When applying for jobs, beware your references, study says

Share via

To many people looking for work, references on job applications are a bit like long snappers in football: easily ignored.

But in the same way the oft-overlooked position can make or break the game, references hold surprising sway in hiring decisions, according to a survey from jobs site Careerbuilder.

Many jobseekers haphazardly throw a few names into the reference section just before shipping off their resume to potential employers.


One in 10 don’t provide any former colleagues or bosses, according to the survey, which was conducted by Harris Interactive. Nearly 3 in 10 employers say they’ve found fake references on applications.

And 15% don’t warn their listed recommenders -- when they exist, that is -- that they’re on the hook to answer interviewer calls.

Quiz: How much do you know about the ‘fiscal cliff’?

Not so shocking, then, that 62% of hiring managers said they’ve spoken to references who didn’t give positive feedback about a job candidate.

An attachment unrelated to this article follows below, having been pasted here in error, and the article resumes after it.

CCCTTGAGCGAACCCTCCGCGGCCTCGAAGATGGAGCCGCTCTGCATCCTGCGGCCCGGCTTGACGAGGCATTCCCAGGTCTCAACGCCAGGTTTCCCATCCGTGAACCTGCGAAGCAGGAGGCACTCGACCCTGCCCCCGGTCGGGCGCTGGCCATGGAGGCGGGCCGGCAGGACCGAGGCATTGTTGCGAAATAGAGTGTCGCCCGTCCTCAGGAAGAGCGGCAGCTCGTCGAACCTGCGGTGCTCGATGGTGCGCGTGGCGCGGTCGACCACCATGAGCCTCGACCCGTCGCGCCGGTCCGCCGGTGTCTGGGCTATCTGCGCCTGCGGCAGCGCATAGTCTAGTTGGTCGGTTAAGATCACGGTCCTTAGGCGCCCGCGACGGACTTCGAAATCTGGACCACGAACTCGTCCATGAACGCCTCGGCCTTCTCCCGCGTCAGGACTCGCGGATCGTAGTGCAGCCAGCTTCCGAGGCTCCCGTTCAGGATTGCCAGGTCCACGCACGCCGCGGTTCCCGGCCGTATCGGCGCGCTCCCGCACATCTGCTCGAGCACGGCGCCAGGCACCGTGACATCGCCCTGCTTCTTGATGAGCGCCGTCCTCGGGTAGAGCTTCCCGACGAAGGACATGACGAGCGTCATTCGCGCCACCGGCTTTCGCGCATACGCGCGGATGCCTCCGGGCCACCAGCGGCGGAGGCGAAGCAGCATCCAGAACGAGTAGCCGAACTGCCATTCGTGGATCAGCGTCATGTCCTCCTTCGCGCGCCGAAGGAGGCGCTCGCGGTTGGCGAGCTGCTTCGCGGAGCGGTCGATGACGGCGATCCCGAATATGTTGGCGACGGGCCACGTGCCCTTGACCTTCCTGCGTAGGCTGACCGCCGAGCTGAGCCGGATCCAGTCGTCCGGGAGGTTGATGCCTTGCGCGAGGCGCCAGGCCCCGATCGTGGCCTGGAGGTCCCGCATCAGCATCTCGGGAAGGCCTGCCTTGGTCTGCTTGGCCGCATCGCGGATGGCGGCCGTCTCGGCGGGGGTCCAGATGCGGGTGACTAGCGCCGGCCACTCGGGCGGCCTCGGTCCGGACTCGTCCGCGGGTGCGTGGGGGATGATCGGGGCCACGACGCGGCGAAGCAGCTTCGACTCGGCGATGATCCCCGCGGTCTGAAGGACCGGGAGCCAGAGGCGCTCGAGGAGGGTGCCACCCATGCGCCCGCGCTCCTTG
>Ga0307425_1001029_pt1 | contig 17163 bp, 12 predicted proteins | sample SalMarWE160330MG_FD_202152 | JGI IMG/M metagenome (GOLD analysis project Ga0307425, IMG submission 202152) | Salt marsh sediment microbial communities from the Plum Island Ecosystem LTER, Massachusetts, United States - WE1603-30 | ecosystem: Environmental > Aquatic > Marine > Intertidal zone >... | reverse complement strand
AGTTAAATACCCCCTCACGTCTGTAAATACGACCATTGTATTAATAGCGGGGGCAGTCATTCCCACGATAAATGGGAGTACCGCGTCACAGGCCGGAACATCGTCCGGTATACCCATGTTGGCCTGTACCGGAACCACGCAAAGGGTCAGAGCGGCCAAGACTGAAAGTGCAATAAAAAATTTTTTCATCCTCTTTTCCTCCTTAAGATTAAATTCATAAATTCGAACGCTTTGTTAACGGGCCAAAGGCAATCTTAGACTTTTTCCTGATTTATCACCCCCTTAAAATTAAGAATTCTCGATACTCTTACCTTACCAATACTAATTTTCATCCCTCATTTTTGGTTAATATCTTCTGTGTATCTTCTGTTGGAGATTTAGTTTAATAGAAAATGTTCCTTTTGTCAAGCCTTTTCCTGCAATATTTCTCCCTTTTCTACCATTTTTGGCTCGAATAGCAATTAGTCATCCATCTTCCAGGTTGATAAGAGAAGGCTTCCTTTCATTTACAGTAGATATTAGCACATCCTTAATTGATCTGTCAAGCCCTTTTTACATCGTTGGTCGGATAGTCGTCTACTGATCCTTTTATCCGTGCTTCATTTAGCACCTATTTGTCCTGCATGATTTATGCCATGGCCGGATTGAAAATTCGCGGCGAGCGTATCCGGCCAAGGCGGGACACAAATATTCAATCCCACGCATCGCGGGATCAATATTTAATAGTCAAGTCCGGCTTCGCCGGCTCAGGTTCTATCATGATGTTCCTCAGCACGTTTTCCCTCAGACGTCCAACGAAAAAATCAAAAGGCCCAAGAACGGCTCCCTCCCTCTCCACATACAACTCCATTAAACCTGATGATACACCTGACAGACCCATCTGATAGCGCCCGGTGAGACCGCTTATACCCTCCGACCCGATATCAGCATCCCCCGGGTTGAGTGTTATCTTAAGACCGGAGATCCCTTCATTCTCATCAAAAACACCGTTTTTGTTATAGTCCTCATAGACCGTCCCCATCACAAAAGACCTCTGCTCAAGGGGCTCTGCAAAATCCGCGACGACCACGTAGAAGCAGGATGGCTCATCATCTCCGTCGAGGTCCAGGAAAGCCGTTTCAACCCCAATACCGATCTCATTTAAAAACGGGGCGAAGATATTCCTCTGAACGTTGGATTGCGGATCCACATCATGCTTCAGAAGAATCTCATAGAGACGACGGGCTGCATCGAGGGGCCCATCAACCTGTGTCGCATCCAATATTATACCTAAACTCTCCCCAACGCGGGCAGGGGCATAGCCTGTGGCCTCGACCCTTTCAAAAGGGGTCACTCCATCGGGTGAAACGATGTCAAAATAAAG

The vast majority -- 80% -- of prospective employers will question a hire’s former coworkers, contrary to popular opinion that references are often lost in the morass of cover letters, educational pedigrees and resume bullet points.

Many hiring managers check out the references before even calling candidates for interviews. More than two-thirds said they’ve changed their minds after having a chat, with most forming a more negative opinion of the applicant than they had before.


The takeaway? Be nice to potential references. And maybe coach them a bit before putting them on the stand.


‘Binders full of women’: What’s happening with the gender gap?

Is meanness a moneymaker? Nice guys are paid less, study finds

Americans are leaving more paid vacation days unused, study says